Managing field margins
Following the widespread loss of wildflower grasslands, other habitats have become increasingly important for bumblebees. Field margins can provide flower rich habitats and increase the diversity and connectivity across a farm.
Field margins provide foraging opportunities throughout the year when other habitats are not in flower, and can maximise crop yields by increasing pollinator populations. Field margins can also support nesting sites for bumblebees and a range of other wildlife.
There are many options for margin management including pollen and nectar margins, wildflower margins, cultivated margins and grass buffer strips. These are managed with controlled cutting times and can often be funded through environmental stewardship schemes.
For more information on managing field margins for bumblebees, click here to download our factsheet.
Please be aware that each site is unique and the recommended management approach will depend on local site conditions and the historical or traditional management regime. For site-specific advice, please contact your local Bumblebee Conservation Trust Conservation Officer – email@example.com.
Funding options for hedges and edges
Entry Level Stewardship (ELS)
EE1: 2m buffer strips on cultivated land
EE2: 4m buffer strips on cultivated land
EE3: 6m buffer strip on cultivated land
EE4: 2m buffer strips on intensive grassland
EE5: 4m buffer strip on intensive grassland
EE6: 6m buffer strip on intensive grassland
EE7: Buffering in-field ponds in improved permanent grassland
EE8: Buffering in-field ponds in arable land
EE9: 6m buffer strips on cultivated land next to a watercourse
EE10: 6m buffer strips on intensive grassland next to a watercourse
EF1: Management of field corners
EF7: Beetle Banks
EF11: Uncropped cultivated margins for rare plants
EK1: Take field corners out of management
EL1: Take field corners out of management in SDA
EF2: Wild Bird seed mixture
EF4: Nectar flower mixture
EF9: Unfertilised cereal headlands
EF10: Unharvested cereal headlands
Higher Level Stewardship (HLS)
HE10: Floristically enhanced grass buffer strips (non rotational)
HF12: Enhanced wildbird seed mix plots (rotational or non-rotational)
HF14: Unharvested,fertiliser-free conservation headland
HF20: Cultivated fallow plots or margins for arable plants (rotational or non rotational)
HE11: Enhanced strips for target species on intensive grassland
Organic Entry Level Stewardship (OELS)
Open to all farmers, including those in the uplands, who manage all or part of their land organically, to deliver simple yet effective environmental management. OELS agreements are for 5 years.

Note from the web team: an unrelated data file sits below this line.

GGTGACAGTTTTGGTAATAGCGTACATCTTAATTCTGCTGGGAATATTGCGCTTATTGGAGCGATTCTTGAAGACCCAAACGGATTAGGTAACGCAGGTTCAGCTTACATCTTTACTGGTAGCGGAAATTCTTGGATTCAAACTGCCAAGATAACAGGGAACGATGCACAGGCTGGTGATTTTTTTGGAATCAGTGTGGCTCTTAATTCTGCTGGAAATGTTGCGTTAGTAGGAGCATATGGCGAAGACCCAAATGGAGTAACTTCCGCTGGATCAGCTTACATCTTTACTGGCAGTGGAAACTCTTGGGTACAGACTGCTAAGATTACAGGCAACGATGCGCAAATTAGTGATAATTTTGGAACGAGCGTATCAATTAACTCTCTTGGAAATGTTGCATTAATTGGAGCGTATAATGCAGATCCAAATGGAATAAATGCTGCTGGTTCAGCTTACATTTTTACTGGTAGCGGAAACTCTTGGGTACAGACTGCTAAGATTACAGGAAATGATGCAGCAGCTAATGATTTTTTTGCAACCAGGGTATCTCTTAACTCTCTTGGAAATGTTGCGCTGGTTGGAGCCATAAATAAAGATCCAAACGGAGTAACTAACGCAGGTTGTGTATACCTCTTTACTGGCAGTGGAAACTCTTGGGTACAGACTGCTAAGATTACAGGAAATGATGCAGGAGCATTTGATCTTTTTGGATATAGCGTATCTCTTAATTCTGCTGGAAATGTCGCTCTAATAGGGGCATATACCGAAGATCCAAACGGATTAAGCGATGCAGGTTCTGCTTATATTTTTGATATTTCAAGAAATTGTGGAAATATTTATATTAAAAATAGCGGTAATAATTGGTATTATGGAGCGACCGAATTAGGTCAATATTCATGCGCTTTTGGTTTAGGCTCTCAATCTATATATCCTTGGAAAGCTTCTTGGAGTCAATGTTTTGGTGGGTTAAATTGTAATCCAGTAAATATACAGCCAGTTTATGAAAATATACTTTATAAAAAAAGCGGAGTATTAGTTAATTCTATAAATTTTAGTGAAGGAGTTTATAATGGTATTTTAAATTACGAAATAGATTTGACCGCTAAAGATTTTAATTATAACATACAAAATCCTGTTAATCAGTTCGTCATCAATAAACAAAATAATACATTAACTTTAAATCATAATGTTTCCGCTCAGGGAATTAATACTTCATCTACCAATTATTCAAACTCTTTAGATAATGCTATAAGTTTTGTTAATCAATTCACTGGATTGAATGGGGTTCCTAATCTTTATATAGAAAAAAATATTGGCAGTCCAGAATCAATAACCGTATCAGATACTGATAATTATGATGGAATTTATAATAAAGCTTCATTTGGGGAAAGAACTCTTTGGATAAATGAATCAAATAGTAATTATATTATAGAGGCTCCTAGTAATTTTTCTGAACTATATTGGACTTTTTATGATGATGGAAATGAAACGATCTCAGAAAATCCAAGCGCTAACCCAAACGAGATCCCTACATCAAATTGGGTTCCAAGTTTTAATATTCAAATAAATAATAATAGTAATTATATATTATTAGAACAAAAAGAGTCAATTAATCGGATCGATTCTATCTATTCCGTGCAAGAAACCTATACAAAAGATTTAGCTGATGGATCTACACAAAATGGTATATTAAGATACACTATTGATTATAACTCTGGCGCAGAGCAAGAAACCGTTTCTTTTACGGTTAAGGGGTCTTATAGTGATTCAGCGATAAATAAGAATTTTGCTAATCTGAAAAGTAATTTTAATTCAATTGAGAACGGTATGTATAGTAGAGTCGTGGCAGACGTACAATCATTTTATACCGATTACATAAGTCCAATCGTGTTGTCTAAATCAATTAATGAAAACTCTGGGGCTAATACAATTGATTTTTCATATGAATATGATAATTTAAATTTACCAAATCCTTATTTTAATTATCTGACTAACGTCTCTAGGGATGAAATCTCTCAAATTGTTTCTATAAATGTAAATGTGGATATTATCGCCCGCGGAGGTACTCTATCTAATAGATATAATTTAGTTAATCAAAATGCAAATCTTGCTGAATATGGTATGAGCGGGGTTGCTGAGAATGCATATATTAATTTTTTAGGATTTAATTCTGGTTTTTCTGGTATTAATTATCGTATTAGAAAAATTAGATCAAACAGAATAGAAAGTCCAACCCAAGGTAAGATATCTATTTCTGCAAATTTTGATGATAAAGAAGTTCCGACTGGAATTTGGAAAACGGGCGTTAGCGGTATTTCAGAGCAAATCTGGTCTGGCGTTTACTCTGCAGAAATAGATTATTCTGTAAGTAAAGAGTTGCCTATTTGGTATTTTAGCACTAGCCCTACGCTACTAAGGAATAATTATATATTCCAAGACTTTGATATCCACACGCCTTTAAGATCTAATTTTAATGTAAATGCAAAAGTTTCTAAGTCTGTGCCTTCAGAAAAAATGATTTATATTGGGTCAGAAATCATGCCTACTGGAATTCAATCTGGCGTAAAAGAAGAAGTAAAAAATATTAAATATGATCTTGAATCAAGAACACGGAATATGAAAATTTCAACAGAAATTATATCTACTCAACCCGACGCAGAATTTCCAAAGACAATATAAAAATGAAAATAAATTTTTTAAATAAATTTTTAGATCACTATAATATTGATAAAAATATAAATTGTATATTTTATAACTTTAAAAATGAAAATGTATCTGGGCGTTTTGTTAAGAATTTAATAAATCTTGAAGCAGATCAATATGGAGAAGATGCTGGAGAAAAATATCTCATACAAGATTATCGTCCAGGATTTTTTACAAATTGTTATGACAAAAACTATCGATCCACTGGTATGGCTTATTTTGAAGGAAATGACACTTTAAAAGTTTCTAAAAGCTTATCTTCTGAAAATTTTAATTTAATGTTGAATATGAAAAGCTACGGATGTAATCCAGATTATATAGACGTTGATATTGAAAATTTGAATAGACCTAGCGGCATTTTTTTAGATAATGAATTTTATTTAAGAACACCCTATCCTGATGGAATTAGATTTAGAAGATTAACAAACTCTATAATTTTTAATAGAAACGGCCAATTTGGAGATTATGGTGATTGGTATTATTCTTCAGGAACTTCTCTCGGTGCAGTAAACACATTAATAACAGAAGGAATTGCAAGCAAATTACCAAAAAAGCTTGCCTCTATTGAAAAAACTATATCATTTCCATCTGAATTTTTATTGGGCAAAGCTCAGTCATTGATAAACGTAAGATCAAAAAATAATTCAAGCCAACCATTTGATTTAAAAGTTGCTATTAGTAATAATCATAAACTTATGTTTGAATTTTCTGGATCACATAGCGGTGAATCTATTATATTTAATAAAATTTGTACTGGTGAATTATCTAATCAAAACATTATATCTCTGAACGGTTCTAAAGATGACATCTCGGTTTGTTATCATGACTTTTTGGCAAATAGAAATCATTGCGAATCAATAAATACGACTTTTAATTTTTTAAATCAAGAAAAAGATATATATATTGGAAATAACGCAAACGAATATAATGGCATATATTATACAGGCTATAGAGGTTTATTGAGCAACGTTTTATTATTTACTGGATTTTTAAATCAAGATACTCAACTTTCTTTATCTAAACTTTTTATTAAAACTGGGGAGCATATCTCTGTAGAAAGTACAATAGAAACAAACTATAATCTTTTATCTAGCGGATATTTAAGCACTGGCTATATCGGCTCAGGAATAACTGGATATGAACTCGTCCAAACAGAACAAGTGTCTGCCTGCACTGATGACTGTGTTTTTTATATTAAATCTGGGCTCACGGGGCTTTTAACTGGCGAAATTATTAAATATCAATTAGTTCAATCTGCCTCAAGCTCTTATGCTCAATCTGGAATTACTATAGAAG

Glastir is a 5 year whole farm sustainable land management scheme available to farmers and land managers across Wales.
Agri-environment schemes have operated in Scotland since 1987. These schemes have now closed to new applicants however some assistance may be gained through The Scotland Rural Development Programme (SRDP).
The SRDP is a programme, worth some £1.5 billion, designed to help develop rural Scotland. The programme is spread over six years and provides help and support to individuals, and groups, in order to help create a wealthier and fairer rural Scotland.
Some of the closed agriculture schemes will now be replaced by new 'funding packages,' operated by the SRDP. The SRDP also brings together a wide range of formerly separate support schemes in areas such as: farming, forestry, rural enterprise and business development.
The scheme is designed to help meet national economic, social and environmental targets; and it is hoped that the scheme will be of great benefit to rural communities.
Some of the SRDP schemes and initiatives include:
Crofting Counties Agricultural Grant Scheme
Food Processing, Marketing and Co-operation Grant Scheme
Forestry Commission Challenge Funds
The LEADER initiative
Less Favoured Area Support Scheme
Rural Development Contracts
Skills Development Scheme
“Bumblebees are one of the most endearing insect visitors to any garden. Their furry, colourful bodies and clumsy flight always raise a smile, but they also do an essential job. Without their pollination services many flowers would produce no seeds, and fruit and vegetable yields would suffer.”